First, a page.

- Baldur's Gate II: Should a male player character make the mistake of saying that he "doesn't rightly know" where to go next with Jaheira during a very bad time for her, she will accuse him of sounding like he'd been dropped or kicked on his head as a child.
- Ducktales: The remake has Scrooge ask Launchpad if he suffered head trauma when he was younger in the Amazon level.
Scrooge: Launchpad, were you dropped on your head much as a child?
Launchpad: All the time! Why?
- Fallout: Max Stone, one of the character presets, was dropped on his head by the labor bot in his backstory.
- Fire Emblem: The Binding Blade: The poison that a teenaged King Zephiel was tricked into taking as a young man is repeatedly stated to have been the catalyst that left him not quite the same. A number of similar poisons in the real world (such as mercury) can and do result in personality-warping brain damage, including paranoia, increased aggression, and decreased impulse control... just like it happened to him.
- Heart De Roomate: Marumu's emotionless Cloud Cuckoo Lander tendencies are revealed to be the result of a fall off of a small cliff some years before. This is not quite Played for Drama, since this is revealed by her brother, who explains that she's been in therapy in the meantime and thanks Yusuke for helping her along (since their relationship escalated, she's been showing more signs of improvement).
- The Longest Journey: Played for Drama. April's dad was drunk and dropped her when he held her as a baby for the first time, causing a serious cranial trauma that took several years to heal, during which she couldn't walk or speak. Although she eventually grew up normal (as normal as a half-dragon Shifter can be, anyway), her father's repressed guilt over the incident resulted in her very strained relationship with him and eventually led to her running away from home before the start of the game.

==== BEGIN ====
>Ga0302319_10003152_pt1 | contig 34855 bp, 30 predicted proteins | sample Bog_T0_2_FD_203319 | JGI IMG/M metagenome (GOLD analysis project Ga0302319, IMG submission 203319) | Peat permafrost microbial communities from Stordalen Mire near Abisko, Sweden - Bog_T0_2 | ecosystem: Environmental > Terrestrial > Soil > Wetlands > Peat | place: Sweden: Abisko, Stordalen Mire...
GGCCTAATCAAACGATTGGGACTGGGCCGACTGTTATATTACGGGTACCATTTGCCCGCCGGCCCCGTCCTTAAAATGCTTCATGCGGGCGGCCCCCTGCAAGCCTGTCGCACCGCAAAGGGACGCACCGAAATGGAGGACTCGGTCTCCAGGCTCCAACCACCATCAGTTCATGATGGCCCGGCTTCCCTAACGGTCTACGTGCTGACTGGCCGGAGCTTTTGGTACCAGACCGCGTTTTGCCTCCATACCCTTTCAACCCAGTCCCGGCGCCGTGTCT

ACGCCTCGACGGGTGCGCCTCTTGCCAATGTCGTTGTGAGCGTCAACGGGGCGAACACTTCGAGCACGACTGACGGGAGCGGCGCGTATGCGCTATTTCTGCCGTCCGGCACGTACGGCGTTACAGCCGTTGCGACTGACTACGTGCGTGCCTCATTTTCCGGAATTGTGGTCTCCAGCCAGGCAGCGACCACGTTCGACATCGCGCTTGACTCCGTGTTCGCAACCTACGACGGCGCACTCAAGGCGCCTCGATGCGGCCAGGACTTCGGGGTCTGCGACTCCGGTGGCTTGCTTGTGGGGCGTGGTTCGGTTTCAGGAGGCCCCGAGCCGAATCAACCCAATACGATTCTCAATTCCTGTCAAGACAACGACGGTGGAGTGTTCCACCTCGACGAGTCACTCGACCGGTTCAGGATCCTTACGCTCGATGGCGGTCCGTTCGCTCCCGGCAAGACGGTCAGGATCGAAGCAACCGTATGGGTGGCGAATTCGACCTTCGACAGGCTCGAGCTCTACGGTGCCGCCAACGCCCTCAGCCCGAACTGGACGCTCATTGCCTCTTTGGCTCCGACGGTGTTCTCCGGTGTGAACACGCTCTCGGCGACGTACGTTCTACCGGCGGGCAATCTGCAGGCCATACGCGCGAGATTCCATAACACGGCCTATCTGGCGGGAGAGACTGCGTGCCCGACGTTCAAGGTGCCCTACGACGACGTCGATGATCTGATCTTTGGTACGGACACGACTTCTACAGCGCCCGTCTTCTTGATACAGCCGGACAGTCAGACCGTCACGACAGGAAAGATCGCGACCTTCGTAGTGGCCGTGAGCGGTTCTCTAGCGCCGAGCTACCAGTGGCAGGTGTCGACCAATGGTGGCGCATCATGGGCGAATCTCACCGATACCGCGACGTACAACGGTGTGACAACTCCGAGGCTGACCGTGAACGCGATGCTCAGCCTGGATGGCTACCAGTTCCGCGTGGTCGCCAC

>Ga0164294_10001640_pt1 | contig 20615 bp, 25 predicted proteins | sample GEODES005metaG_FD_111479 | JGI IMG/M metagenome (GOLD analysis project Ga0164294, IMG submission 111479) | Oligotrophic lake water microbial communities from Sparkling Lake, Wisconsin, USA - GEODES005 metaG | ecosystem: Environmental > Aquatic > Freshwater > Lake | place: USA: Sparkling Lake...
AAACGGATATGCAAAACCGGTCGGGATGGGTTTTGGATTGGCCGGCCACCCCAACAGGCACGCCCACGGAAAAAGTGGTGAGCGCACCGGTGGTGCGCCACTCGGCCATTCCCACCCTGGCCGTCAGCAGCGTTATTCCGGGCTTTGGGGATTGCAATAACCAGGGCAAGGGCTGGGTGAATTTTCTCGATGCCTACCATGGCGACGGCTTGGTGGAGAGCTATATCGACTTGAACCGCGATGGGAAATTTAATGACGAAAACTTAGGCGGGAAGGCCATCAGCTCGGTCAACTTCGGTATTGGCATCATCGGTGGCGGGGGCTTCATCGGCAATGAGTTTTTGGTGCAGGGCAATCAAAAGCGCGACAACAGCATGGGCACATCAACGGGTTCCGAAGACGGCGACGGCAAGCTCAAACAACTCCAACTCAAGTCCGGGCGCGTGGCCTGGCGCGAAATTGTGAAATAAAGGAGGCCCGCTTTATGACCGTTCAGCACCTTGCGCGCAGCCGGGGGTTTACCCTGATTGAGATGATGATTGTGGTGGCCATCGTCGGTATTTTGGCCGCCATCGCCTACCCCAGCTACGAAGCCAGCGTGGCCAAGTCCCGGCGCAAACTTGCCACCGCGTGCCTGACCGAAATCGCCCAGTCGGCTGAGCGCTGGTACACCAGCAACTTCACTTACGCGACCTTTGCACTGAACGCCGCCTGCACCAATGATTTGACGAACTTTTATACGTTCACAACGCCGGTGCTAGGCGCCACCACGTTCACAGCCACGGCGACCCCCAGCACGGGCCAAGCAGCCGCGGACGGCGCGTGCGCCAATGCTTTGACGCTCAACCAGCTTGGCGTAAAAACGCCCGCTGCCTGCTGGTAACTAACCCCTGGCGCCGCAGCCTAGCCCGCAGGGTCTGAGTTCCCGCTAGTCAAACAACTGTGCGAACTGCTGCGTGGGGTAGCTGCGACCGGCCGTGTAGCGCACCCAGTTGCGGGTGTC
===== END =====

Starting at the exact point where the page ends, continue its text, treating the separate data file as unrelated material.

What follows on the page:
- The Urinal Game gives the player the opportunity to try to share urinals. If you do it with the large, muscular guy, you get the message "How many times were you dropped as a child?".
- 8-Bit Theater: Black Mage asks Fighter whether he was dropped on his head a lot as a child, to which Fighter answers, "Maybe..." This is immediately followed by a flashback to Fighter's childhood, with young Fighter exclaiming how happy he is to have power lines in his back yard and plenty of paint chips to eat.
- Bob and George: When Mega Man actually Helmut in disguise continues talking about his evil plan even though Roll is right behind him, she asks if he ate paint chips as a child. He states that it's very possible.
- Darwin Carmichael Is Going to Hell: (Mostly) Played for Drama. Due to Darwin's negligence as a baby sitter, the future Dalai Lama falls out of his high chair as a baby. Consequently he has the mental capacity of only a child as an adult.